Saturday, October 3, 2009

Deliberate Self Harm in Adolescents

I attended an information evening presented by Professor Carol Fitzpatrick, Consultant Child & Adolescent Psychiatrist on behalf of the Lucena Foundation in the O Reilly Hall in UCD on 10th September. The title of the information session was “Coping With Depression & Self- Harm - A Guide For Parents”

The main output from this evening was the following:

They covered a number of symptoms of depressive disorders in young people. Indicators such as low mood, loss of appetite, loss of sleep, low concentration, loss of interest or enjoyment in life and thoughts of suicide, over a period of time indicate that the teenager is depressed. Fleeting thoughts of suicide are common in teenagers, however, preoccupation with death and suicide is not. About 4-5% of adolescents are affected by depression and it is slightly more common in girls than in boys.

Not all depressed young people need formal help, support can be sought from family and friends for minor bouts of low mood and general feelings of being unwell. If the symptoms deteriorate and become more serious like self-harm, drug and alcohol abuse then formal intervention is required. The first step is for the parent to talk to the young person to understand what is going on in their life and to see can make changes to help them.

It is important also to look at the family dynamic to see what may underpin the behaviour – heavy drinking, being too busy, conflict in the home all these factors affect the child’s behaviour. Parent self-care is critical, so that the parent is able to deal appropriately with the situation. Another important factor to be aware of is how the other children are doing and how are they responding to this situation in the family.

In addition, if the teenager’s mood does not improve and the symptoms are ongoing and more serious such as suicidal thoughts and they have started to give away their possessions then urgent professional help is required. Visiting the G.P. or going to the A&E Department may be the only option available to you as a parent.

The most interesting part of this evening was information about a Space programme (Supporting Parents and Carers of Young people with self-harm) which has been set up by Temple Street Children’s Hospital two years ago. Deliberate self-harm (DSH) is a term used when someone injures or harms themselves on purpose. Common examples include ‘overdosing’, cutting, hitting or burning oneself, pulling hair or picking skin, or self-strangulation. DSH according to the Space programme is a behaviour that is used to cope with difficult or painful feelings.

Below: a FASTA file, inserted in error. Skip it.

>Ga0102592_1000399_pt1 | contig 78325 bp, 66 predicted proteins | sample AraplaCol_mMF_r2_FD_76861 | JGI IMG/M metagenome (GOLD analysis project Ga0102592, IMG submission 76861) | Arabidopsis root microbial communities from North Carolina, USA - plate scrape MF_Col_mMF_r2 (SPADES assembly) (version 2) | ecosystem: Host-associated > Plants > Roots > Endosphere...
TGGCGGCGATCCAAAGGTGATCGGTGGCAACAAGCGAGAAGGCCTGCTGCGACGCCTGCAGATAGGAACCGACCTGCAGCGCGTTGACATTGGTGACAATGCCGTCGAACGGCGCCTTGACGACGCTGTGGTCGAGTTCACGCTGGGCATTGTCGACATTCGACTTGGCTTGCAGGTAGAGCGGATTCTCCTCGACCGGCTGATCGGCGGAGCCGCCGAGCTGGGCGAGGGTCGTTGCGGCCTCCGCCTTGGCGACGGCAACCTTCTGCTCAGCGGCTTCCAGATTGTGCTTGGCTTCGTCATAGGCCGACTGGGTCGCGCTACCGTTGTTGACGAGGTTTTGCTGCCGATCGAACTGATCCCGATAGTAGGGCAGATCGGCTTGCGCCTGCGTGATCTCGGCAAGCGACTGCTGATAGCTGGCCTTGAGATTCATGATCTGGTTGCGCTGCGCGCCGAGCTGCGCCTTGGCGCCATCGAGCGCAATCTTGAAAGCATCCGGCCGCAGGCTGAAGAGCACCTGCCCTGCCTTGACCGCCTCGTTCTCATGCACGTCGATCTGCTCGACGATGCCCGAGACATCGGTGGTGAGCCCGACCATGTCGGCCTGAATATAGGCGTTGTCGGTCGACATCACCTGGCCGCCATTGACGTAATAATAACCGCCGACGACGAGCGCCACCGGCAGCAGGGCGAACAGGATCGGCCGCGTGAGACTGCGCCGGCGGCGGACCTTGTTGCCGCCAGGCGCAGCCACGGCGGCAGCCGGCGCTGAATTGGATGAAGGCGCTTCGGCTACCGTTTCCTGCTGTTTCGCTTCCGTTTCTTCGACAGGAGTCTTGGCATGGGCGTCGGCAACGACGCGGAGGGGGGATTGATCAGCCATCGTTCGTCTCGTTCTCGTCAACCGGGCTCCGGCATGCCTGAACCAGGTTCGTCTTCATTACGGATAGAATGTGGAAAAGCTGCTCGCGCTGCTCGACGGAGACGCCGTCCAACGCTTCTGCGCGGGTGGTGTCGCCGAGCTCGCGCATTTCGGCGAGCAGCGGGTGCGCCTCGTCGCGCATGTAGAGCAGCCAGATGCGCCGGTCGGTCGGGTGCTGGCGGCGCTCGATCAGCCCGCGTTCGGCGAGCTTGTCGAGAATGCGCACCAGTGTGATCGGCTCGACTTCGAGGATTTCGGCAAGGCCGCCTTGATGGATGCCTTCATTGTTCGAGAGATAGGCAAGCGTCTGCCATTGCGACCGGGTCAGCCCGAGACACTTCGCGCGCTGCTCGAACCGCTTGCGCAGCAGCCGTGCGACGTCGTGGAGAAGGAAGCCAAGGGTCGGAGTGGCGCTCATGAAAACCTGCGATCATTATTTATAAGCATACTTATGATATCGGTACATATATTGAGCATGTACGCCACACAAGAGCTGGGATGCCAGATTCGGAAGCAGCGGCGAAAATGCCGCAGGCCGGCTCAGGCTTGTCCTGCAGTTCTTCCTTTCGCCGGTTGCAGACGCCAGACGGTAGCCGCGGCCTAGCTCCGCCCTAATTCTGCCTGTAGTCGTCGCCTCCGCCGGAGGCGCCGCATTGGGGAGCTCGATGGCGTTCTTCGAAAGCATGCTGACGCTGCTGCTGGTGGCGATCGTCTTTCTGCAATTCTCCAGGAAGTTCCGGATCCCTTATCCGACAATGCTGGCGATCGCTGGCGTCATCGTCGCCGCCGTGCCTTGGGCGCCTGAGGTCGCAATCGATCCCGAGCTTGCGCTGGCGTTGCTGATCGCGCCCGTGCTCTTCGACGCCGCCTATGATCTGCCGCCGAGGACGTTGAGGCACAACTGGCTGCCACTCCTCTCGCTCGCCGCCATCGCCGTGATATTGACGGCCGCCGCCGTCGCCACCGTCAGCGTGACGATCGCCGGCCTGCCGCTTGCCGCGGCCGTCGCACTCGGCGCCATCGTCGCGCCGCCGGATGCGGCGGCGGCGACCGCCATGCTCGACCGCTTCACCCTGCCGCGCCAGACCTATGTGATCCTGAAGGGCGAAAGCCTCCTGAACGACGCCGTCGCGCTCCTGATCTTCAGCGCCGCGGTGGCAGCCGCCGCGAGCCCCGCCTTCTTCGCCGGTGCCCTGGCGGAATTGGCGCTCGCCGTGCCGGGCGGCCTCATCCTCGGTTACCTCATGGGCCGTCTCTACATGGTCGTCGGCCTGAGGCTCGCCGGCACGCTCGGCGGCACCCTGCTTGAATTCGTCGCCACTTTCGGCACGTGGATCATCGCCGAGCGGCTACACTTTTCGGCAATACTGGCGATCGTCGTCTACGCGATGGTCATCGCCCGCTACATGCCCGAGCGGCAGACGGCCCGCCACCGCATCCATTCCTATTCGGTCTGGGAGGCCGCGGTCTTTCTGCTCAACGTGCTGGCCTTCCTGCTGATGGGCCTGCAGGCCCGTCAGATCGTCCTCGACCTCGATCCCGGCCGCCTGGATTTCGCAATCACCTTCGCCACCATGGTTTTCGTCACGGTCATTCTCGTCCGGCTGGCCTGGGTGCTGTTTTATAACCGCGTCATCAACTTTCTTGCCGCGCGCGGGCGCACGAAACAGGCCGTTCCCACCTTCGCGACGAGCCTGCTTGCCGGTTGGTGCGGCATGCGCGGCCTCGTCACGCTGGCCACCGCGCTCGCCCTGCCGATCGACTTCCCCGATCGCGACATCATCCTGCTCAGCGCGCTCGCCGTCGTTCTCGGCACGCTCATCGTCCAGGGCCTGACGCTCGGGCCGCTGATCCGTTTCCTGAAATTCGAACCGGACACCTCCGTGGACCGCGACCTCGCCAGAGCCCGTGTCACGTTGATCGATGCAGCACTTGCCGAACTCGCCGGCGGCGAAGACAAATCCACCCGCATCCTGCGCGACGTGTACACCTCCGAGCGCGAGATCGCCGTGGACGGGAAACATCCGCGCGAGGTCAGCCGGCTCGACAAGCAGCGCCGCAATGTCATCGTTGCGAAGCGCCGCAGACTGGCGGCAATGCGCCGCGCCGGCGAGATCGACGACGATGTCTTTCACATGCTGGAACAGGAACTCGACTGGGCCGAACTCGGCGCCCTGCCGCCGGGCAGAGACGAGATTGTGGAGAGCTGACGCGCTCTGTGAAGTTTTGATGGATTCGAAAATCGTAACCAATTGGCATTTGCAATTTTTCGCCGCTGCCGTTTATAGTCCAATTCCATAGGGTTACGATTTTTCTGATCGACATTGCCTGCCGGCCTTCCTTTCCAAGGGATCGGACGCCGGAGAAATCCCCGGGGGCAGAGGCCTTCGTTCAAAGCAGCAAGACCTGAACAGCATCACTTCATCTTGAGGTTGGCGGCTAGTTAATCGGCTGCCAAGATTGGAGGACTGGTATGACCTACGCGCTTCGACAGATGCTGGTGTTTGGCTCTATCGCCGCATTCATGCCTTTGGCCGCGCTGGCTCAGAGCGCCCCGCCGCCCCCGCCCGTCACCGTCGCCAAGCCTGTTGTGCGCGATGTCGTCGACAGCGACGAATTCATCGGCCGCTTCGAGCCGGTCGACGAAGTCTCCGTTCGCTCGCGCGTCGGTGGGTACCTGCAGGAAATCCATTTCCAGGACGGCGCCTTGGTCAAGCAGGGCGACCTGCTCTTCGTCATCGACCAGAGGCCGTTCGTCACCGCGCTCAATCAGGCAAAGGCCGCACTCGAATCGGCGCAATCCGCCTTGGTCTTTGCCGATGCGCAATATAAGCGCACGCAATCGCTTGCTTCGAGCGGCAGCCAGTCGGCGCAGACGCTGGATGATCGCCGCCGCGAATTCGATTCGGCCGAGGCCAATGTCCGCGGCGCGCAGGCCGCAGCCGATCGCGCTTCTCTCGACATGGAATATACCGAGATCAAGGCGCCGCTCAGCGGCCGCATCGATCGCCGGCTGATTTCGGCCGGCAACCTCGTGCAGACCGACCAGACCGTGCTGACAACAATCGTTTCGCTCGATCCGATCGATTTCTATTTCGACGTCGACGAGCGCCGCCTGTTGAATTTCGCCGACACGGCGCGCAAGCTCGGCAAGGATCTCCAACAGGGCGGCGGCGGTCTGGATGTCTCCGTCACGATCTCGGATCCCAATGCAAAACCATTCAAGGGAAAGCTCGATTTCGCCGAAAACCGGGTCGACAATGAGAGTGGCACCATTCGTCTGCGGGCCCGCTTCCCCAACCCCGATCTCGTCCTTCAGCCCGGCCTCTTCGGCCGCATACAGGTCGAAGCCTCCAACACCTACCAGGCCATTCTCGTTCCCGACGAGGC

This programme has been set up in response to the growing number of cases of young people presenting to the A&E department of Temple Street Children’s hospital, following incidences of deliberate self-harm. Up to now, this programme was operating in Temple Street and available to patients and their families who presented themselves for help. Due to additional funding, the hospital is now able to run this programme in the community. It is mainly available to parents and minders who find themselves in contact with adolescents who self harm. The contents of this programme include the following:


  • Support for parents
  • Information and education around DSH
  • Parenting, boundaries and communicating with adolescents
  • Practical skills around dealing with episodes of DSH
  • Re-establishing and rebuilding the family dynamic following DSH


Temple Street hospital also intends to run a programme designed to assist professionals who work with adolescents who self-harm.

Overall, an excellent programme and information evening.

Sheila

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